The rear portion 16 of the door inner panel 14 preferably comprises conventional density or low density SMC containing glass fibers. The front portion 20 of the door inner panel 14 is preferably formed from a carbon fiber sheet molding compound (CFSMC) that is compounded and molded in a manner similar to conventional structural-grade glass fiber SMC. In particular, it may be desirable to form the front portion 20 from two CFSMC materials. The first material is a toughened vinyl ester resin with 25 millimeters (mm) random chopped 12K PAN based carbon fiber tows available from Quantum Composite of Bay City, Michigan under the brand name AMC-8590. The second material, also available from Quantum Composite under the brand name AMC-8595, contains a continuous, unidirectional cross-stitched mat with the same 12K carbon fibers and the same toughened vinyl ester matrix as AMC-8590.
In one embodiment, the door inner panel is formed with 0.45 kg of carbon fiber SMC. The part is compression molded and cured at temperatures of about 145 to 155 degrees Centigrade. Cure times are about 1 to 3 minutes. AMC-8590 requires 70% to 90% of the mold to be covered with the charge in order to minimize flow lines. AMC-8595 does not flow in the fiber direction. Consistent charge preparation and placement are advantageous to the structural performance of the molded part.
The primary advantages of carbon fibers in SMC are higher modulus and lower specific gravity relative to glass fibers. The modulus of commercial-grade carbon fibers is approximately 230 Gpa, which is about three times as high as the modulus of E-glass fibers. In addition, the 1.8 specific gravity of carbon fibers is about 70% of the specific gravity of glass fibers. These properties of carbon fibers translate into thinner and lighter composite structures with the appropriate strength and stiffness characteristics. Particular properties of AMC-8590 and 8595 are available from a paper entitled Applications of Carbon Fiber SMC For The 2003 Dodge Viper, published by the Society of Plastics Engineers in September 2002 and incorporated herein by reference. In addition to or in lieu of reinforcing carbon fibers, the present invention also contemplates the use of other materials such as Kevlar or other fibers.
The molded joint 22 joins the glass fiber reinforced composite portion 16 and the carbon fiber SMC portion 20. In a preferred embodiment, the door inner panel is about 2.5 mm thick, while an approximately 25 mm to 50 mm section of the rear portion 16 is inserted within a two-ply stack section of the front portion 20 such that the resulting joint 22 is in the range of about 75 mm plus or minus 25 mm long. The insert joint 22 is preferably formed by laying a charge pattern in the mold as shown in FIG. 3, with the extent of the overlap being between about 25 mm and 50 mm. This overlapping of carbon and glass materials in a tongue and groove configuration maximizes strength while minimizing warp. The joint demonstrates strength comparable to that of the SMC with glass fibers. The present invention also contemplates an overlap charge pattern as shown in FIG. 4, however, which results in a molded overlap joint 40 as shown in FIG. 5.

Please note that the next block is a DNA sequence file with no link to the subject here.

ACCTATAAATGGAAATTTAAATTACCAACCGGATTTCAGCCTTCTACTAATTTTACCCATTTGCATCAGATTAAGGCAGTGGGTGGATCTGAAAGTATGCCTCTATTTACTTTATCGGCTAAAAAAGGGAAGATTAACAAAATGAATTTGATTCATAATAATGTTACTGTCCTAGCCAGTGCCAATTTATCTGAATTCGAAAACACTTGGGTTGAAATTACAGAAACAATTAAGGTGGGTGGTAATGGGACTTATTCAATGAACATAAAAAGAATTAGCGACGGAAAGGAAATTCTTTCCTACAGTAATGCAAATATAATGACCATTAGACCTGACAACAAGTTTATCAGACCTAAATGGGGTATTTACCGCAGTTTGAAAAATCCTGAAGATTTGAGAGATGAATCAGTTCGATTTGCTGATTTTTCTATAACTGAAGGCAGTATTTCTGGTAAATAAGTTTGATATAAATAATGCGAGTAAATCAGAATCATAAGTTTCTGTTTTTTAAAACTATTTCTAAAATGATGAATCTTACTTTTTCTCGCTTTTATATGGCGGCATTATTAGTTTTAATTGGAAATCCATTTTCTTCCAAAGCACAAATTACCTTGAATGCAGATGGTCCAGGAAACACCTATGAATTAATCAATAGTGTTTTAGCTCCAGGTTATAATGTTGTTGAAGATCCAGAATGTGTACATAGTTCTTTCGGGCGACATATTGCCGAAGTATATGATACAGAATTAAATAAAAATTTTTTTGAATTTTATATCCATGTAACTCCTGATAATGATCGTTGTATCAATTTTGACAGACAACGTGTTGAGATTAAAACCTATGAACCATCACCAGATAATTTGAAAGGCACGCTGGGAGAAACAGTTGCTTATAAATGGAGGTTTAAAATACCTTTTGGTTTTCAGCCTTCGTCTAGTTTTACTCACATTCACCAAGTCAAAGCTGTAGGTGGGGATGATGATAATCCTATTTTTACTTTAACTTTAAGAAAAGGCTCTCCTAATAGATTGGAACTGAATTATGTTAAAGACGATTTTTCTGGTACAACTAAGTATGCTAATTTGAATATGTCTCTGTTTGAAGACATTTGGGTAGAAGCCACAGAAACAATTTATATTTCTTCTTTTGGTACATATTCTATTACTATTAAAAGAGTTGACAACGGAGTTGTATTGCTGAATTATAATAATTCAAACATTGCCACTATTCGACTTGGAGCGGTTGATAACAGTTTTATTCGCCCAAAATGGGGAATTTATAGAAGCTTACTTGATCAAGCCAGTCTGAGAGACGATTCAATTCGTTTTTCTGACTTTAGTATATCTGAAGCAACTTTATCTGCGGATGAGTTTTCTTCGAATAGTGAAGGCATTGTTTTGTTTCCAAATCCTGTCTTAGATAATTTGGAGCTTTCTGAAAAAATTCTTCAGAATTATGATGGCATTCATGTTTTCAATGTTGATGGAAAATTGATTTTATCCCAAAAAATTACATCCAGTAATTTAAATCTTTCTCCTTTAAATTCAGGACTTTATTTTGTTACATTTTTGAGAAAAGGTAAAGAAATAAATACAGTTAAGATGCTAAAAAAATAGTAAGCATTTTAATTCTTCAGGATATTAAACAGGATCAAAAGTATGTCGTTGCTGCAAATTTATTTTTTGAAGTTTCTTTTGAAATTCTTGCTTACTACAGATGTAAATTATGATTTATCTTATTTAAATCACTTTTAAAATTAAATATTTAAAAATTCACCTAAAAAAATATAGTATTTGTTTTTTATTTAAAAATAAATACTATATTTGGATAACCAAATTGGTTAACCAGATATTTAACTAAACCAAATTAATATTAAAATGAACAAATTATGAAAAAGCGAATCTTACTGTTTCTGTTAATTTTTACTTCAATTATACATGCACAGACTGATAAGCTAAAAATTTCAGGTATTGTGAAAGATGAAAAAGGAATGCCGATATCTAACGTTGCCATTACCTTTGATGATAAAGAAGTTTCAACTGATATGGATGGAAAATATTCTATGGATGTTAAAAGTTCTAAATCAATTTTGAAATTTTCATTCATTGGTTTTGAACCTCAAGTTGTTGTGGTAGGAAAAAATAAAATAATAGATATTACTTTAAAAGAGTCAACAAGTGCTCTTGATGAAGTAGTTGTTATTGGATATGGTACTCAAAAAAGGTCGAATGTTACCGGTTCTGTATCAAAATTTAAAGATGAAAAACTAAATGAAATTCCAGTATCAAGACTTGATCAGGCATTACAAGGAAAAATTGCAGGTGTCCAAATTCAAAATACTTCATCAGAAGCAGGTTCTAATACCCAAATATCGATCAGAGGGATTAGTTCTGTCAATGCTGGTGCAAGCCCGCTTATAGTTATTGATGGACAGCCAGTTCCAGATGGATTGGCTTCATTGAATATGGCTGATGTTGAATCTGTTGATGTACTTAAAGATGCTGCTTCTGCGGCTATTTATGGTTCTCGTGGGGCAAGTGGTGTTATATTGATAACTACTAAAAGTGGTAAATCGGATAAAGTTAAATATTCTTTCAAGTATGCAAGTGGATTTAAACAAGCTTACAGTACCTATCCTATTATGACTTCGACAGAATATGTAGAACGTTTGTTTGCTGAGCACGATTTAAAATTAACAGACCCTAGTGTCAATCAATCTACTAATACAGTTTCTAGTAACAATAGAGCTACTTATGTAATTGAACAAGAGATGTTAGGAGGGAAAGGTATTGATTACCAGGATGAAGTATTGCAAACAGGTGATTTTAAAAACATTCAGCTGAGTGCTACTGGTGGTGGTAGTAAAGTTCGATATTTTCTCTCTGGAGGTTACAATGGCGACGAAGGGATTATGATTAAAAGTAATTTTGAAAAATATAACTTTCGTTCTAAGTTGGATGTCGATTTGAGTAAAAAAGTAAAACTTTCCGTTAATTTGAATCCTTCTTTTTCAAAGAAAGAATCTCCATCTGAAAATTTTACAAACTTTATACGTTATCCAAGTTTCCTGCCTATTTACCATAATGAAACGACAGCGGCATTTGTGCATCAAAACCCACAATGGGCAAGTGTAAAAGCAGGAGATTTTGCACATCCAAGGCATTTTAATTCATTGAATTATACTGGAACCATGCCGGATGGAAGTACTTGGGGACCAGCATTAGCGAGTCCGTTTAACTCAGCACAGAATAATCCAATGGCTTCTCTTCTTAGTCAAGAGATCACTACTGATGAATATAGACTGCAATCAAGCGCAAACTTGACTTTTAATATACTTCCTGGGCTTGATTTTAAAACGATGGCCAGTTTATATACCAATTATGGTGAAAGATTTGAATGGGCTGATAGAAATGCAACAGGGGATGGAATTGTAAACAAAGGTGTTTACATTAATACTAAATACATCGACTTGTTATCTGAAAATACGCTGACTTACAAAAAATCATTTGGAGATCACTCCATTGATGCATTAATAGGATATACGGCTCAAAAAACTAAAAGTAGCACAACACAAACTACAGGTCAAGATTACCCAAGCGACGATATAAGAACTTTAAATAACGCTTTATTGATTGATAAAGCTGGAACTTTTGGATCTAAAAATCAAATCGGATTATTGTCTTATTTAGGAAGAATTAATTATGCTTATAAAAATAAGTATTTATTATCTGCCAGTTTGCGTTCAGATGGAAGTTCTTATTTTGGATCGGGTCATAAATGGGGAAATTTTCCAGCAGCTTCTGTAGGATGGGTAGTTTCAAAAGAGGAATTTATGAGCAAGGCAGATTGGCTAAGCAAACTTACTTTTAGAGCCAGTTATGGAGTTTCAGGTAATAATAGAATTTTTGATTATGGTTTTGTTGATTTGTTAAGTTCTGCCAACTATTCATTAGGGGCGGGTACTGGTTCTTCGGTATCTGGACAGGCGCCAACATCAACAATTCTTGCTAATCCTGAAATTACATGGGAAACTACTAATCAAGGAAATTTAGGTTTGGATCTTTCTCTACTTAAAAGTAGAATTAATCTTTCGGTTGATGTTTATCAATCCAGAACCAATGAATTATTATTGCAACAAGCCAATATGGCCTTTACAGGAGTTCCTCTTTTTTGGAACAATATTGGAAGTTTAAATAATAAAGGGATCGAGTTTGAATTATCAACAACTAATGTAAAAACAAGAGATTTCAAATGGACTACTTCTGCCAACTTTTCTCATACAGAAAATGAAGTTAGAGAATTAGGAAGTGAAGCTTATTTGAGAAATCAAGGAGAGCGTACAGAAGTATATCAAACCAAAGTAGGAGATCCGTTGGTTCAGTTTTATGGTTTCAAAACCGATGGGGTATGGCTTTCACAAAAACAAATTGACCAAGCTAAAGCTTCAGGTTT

The door panel of the present invention thus provides a hybrid blending of glass fiber and carbon fiber reinforcement in one composite molding to achieve the added strength and stiffness of carbon, particularly in the high strain energy areas of the door panel, without the cost of molding the entire part in carbon. At the same time, the door panel of the present invention avoids using a large steel reinforcement, although it should be appreciated that a relatively small steel hinge pillar reinforcement may be bonded to the inner panel.
While the embodiments of the invention disclosed herein are presently considered to be preferred, various changes and modifications can be made without departing from the spirit and scope of the invention. For instance, joints according to the present invention can be formed for other body panels and structures including hoods, decklids, etc. The scope of the invention is indicated in the appended claims, and all changes that come within the meaning and range of equivalents are intended to be embraced therein.